1. Poor understanding of what games are available
  2. A fear of using the technology
  3. Difficulties purchasing the technology due to high costs or lack of availability on the commercial market
  4. A believe from health and community practitioners that people with dementia and their care partners are uninterested in, and incapable of, using the technology
  5. Health and community practitioners’ lack of knowledge, confidence and expertise in how to use the gaming technology with people with dementia and their care partners

Therefore, this website has been designed to raise awareness, and encourage the use of SGs amongst people with dementia, their care partners and practitioners by providing recommendations for overcoming some of the barriers outlined above.

Cognitive Dimensions

There are strong evidences that stimulation of cognitive abilities helps slow the loss of functions and abilities, consistently improves cognitive functions and is also associated with benefits of Quality of Life and communication.

The games proposed at the AD-GAMING platform are specifically selected to work with one or more of the following Cognitive Dimensions:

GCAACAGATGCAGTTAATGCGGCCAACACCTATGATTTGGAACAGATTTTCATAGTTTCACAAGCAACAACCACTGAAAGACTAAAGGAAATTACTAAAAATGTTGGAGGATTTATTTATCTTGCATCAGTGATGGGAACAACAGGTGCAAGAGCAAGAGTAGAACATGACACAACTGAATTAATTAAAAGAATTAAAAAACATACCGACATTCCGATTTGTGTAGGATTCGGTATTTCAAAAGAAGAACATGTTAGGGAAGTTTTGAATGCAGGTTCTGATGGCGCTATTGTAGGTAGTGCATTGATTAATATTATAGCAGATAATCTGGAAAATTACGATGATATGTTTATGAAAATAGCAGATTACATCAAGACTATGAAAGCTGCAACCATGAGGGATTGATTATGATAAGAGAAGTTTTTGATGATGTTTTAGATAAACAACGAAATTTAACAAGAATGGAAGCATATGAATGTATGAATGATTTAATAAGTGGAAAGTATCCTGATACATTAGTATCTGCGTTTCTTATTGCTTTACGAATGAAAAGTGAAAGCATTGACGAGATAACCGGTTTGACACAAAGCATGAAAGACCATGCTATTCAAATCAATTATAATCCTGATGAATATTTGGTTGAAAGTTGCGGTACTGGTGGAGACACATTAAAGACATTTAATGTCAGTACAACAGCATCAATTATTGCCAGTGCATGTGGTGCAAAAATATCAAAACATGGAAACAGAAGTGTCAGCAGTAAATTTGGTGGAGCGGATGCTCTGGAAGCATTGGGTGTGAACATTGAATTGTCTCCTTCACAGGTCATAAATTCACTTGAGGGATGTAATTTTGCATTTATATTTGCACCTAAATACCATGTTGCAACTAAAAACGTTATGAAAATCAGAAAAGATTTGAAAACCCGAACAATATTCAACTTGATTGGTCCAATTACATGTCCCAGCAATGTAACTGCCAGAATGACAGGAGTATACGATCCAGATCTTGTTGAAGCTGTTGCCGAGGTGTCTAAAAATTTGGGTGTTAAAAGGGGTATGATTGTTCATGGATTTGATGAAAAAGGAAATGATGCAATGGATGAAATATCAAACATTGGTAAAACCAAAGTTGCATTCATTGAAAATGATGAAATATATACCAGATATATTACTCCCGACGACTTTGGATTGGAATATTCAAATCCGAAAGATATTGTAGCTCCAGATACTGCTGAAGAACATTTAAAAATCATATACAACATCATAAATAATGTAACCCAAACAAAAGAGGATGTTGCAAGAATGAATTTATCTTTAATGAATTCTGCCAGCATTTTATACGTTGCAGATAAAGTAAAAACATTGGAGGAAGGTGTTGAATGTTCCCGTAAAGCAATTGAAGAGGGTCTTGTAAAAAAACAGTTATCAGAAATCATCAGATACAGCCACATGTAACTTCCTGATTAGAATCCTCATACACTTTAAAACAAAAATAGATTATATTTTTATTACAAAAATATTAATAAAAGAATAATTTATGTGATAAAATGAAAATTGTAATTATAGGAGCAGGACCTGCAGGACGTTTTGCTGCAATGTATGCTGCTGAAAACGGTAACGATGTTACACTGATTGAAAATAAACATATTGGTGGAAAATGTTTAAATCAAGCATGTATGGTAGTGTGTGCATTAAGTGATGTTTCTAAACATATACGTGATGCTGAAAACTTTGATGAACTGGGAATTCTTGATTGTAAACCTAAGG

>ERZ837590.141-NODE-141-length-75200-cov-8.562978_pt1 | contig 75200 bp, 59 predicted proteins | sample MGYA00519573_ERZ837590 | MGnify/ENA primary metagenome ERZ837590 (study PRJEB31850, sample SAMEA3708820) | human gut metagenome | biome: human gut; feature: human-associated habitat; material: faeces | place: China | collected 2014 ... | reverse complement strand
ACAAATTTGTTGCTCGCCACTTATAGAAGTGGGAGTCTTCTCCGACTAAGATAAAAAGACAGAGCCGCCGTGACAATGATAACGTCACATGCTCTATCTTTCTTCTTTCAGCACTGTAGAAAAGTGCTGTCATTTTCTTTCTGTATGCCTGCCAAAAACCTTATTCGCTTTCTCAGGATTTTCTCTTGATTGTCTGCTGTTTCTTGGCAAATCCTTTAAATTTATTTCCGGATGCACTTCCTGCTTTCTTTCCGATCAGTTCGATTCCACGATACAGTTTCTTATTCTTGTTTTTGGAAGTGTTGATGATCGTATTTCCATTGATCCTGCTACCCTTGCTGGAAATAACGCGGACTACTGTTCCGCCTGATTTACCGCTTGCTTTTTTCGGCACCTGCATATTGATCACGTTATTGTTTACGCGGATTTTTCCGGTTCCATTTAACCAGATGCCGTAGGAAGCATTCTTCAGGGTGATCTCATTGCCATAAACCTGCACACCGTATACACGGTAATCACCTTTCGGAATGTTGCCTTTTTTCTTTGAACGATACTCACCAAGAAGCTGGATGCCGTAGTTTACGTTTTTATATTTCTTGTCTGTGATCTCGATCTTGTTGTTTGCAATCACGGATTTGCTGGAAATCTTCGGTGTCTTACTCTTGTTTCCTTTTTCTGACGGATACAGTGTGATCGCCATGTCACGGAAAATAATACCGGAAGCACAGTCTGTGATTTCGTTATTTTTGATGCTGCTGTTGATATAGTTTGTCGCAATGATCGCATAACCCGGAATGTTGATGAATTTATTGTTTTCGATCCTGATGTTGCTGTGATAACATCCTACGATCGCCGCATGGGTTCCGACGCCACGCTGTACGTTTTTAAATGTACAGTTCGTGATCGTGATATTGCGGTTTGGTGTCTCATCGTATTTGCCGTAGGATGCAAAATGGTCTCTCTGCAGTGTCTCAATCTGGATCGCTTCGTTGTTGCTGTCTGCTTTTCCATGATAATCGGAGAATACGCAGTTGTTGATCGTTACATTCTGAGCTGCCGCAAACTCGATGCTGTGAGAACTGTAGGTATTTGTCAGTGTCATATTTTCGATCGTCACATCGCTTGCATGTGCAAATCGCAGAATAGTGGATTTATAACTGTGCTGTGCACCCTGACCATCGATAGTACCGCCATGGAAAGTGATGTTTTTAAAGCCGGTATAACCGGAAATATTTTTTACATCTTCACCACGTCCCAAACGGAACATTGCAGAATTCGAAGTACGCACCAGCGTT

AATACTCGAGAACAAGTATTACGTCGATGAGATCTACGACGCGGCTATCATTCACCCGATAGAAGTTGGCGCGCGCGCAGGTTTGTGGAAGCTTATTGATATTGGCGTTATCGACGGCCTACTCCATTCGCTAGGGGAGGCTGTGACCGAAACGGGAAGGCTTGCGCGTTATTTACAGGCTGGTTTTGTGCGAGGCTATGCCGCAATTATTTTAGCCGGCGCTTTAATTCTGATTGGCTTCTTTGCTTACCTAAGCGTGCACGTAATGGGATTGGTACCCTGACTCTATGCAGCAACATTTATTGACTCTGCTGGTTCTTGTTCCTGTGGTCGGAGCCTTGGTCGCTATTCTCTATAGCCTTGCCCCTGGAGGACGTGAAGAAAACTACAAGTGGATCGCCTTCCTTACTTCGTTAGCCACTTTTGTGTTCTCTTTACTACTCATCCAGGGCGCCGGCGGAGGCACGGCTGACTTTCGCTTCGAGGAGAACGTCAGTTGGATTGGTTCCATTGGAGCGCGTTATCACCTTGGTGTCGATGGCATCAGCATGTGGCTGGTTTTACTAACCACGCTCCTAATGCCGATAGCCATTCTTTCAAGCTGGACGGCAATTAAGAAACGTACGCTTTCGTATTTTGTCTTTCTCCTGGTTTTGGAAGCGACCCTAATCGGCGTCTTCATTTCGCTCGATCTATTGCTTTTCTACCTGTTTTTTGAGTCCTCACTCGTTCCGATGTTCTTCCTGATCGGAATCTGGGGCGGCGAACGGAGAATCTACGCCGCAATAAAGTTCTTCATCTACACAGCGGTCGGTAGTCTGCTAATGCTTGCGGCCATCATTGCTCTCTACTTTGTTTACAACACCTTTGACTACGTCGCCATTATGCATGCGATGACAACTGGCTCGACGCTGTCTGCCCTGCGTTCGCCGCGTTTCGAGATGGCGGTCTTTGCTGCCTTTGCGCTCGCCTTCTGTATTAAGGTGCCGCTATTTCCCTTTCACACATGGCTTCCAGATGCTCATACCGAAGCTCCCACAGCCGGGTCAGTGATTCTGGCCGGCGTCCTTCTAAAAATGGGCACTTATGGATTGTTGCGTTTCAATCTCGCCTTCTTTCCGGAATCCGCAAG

Perception / gnosis





Executive functions


The pictograms used are property of Aragon Goberment and have been created by Sergio Palao to ARASAAC ( which distribute them under Creative Commons License (BY-NC-SA)


How can people with dementia be supported to use Serious Games?

There are a number of guides currently available that aim to support health practitioners wishing to use a range of technologies with people with dementia, including Assistive Technology (AT), Information and Communication Technology (ICT), computers and commercial gaming technology. Some examples are:

  • Alzheimer’s Society. (2014). Dementia-friendly Technology Charter. London: Alzheimer’s Society.
  • Savitch, N. and Stokes, V. (2011). We can do I.T. too: Using computers as part of activity programmes for people with dementia. London: Speechmark.
  • Social Care Institute for Excellence. (SCIE) (2012). Using ICT in activities for people with dementia. London: SCIE